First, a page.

Retiree Income Tax Question #381257 - Ask Extension


Retiree Income Tax Question #381257

Asked January 05, 2017, 4:53 PM EST

I'm a 69 yo retired guy who bought a new car last year and financed a part of it. The payoff is now about 20.5K and its a 4% loan. I'm considering cashing in one of my IRA accounts (worth about 16.5K), and using it (plus taking another distribution of  4K from a different IRA acct.) to pay off the loan. All my IRA's are of the traditional type and I'm a single guy with an annual social security income of 25.8K and an adjusted gross around 3.5K. My question is this: will the additional tax  I'll owe (from my Social Security getting taxed) be less than the interest income I would have payed had I kept the car loan? (since, with the IRA distribution, my income will likely exceed the combined or "provisional income" limit of 25K) Or alternately, what about paying just the 16.5K now and the remaining 4K in a year? Thanks!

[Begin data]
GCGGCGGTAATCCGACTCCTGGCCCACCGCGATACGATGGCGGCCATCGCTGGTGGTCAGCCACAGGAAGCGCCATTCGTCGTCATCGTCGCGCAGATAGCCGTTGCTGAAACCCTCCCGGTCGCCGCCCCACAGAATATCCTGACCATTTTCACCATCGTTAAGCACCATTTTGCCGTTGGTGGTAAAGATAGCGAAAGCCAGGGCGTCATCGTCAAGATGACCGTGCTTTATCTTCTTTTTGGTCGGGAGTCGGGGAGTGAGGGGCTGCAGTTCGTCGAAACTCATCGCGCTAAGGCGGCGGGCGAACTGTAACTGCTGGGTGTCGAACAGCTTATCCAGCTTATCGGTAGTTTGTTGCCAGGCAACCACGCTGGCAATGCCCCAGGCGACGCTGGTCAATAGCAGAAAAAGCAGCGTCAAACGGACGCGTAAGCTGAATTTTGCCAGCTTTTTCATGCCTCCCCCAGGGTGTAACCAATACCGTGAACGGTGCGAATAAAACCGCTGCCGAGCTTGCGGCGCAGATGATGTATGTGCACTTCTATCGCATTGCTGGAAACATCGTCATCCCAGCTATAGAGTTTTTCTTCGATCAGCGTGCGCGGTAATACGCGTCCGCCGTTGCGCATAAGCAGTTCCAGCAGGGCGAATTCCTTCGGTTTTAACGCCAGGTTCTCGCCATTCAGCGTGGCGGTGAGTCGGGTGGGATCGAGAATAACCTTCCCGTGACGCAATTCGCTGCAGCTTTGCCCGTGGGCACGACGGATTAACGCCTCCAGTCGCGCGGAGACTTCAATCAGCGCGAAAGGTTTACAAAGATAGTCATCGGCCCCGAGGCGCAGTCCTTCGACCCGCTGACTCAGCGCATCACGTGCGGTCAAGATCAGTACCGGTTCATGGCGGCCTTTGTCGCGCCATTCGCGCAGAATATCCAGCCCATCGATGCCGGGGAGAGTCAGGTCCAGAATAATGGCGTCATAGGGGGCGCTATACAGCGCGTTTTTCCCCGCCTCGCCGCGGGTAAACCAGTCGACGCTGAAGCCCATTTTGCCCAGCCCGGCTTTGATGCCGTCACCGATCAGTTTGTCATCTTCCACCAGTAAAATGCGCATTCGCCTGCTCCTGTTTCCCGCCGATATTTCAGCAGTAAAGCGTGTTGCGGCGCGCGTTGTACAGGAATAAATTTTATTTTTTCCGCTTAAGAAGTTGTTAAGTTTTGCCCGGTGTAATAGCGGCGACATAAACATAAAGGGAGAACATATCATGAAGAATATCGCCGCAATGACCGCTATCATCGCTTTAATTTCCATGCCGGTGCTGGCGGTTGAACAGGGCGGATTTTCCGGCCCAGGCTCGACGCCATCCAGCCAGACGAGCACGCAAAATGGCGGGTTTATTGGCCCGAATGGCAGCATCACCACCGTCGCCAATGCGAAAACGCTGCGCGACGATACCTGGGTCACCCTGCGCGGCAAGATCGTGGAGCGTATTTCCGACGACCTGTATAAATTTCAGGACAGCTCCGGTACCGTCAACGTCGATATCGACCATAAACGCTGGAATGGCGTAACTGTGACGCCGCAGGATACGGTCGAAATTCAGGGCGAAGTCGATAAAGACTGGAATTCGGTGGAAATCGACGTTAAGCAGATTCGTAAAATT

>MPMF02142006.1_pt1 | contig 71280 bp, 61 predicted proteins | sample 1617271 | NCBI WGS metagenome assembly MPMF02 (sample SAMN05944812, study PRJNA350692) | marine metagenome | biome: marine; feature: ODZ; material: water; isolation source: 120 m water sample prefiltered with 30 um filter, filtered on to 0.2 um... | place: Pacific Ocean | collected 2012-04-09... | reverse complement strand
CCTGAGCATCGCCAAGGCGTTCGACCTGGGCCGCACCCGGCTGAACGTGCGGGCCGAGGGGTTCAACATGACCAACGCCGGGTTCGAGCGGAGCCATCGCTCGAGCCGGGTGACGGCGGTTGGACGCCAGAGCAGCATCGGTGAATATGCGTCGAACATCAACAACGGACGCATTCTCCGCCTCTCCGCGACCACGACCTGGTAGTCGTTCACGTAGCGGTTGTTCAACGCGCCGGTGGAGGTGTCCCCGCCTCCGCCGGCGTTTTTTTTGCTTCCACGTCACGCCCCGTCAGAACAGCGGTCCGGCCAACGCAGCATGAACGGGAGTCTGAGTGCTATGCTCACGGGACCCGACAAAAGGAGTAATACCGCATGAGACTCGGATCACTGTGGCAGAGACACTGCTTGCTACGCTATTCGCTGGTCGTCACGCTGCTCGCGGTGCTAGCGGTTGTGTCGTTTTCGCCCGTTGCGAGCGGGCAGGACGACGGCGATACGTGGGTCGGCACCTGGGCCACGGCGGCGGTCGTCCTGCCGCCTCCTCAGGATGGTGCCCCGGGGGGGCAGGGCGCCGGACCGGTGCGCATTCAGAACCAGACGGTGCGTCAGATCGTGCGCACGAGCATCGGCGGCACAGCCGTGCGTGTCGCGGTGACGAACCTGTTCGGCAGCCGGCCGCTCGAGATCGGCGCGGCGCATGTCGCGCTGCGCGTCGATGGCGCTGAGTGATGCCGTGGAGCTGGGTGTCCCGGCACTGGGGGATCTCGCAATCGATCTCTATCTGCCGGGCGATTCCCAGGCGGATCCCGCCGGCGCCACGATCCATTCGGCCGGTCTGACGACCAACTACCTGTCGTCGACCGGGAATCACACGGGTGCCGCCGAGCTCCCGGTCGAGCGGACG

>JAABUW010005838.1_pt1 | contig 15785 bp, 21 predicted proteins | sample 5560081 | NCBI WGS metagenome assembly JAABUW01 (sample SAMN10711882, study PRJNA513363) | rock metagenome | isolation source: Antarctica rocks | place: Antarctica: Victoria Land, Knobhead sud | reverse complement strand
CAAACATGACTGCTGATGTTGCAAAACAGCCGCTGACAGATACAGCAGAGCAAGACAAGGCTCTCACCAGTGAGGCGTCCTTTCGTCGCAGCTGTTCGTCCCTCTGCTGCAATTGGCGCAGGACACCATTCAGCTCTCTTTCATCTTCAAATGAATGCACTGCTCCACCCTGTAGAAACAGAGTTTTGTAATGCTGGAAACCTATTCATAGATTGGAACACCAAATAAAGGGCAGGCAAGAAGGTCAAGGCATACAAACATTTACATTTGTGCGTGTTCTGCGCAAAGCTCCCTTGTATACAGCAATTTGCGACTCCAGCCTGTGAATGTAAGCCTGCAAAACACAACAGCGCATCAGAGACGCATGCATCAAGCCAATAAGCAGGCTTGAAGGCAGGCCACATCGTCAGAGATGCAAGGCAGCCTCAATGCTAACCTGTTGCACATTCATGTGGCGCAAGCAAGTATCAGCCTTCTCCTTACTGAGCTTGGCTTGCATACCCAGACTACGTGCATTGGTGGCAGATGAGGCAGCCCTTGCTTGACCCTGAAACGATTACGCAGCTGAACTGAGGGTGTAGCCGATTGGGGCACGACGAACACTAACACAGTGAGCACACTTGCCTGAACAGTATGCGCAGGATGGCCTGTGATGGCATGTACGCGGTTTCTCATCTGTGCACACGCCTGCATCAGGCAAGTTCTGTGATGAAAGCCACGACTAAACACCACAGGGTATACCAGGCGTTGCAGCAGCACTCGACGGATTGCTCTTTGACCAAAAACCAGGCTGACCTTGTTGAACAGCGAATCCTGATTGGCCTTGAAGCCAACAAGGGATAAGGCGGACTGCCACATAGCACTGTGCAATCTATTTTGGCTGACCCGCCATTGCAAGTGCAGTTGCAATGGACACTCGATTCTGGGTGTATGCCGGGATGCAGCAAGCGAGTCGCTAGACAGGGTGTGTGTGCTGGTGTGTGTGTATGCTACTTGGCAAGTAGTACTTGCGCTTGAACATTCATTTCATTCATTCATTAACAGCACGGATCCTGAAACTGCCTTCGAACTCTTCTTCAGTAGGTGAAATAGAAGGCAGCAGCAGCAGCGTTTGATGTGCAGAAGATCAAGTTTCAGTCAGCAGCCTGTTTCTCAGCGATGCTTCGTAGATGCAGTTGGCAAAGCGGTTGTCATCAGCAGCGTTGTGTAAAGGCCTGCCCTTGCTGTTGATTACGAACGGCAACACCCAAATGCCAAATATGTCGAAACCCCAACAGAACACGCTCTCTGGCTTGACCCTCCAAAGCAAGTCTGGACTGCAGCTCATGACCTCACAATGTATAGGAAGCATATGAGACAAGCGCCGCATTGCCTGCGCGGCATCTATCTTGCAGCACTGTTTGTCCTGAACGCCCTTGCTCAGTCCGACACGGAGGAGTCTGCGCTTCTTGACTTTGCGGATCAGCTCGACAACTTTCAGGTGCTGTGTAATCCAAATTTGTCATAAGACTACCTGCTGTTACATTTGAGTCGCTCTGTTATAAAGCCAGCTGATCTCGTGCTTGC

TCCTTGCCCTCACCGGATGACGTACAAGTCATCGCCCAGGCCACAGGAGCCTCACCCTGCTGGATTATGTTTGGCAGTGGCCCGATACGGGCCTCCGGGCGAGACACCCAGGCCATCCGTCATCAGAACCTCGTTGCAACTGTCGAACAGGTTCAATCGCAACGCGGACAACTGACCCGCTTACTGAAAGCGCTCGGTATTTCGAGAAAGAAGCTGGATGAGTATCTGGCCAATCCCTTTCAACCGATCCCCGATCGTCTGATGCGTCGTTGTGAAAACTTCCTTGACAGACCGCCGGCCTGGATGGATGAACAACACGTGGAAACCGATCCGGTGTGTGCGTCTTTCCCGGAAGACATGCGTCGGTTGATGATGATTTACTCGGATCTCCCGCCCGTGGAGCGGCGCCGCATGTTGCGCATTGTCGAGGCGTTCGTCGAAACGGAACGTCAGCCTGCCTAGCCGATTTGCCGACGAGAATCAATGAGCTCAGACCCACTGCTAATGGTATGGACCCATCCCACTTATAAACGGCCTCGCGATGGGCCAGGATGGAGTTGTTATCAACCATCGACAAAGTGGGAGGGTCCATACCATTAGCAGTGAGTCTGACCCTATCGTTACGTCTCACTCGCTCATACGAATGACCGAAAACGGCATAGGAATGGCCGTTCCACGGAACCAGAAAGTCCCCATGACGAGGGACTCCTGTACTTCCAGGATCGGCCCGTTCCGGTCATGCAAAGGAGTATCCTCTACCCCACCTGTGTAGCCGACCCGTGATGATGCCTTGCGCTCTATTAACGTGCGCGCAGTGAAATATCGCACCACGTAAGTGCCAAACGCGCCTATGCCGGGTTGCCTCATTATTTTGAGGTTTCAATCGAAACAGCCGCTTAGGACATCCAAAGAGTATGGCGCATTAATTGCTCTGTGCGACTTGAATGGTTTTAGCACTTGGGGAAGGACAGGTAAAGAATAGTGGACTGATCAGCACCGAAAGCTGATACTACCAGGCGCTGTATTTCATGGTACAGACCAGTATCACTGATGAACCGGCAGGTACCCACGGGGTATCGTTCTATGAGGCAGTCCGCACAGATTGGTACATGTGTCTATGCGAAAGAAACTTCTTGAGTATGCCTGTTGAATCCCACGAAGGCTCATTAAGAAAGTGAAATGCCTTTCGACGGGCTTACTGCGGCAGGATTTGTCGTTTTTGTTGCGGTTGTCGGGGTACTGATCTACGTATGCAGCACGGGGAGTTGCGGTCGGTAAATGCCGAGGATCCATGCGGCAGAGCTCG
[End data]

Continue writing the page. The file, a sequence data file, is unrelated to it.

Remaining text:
Valley County Idaho

Expert Response

This is an opportunity cost question. In other words , if you do one thing with your money, you cannot do others. The best way to answer this question is with some online calculators and tax info. With a low AGI, you are currently in the10% tax bracket. See Your future ordinary income, including IRA withdrawals, will be taxed at one of the tax rates shown on the chart. You can use these calculators to estimate the interest on the car loan: and
Barbara O'Neill Replied January 08, 2017, 11:10 AM EST
Thanks for the reply Dr O'neill, Sounds to me like I would be better off taking 3 smaller distributions over two or three years and making two or three balloon payments (forgot to mention no pre-pymt penalty) so as to keep my combined yearly income below the 25K limit so my social security won't get taxed. Because if I exceed the 25K limit on combined income*, suddenly 50% of the entire SS is taxed at 10%; (or more) which would exceed in one year the total I would pay in interest over the duration of the car loan! (ie. assuming interest in range of $600. to $1200. depending on how rapidly I pay loan off) *combined income = AGI + 1/2 SS income
The Question Asker Replied January 08, 2017, 10:44 PM EST

Loading ...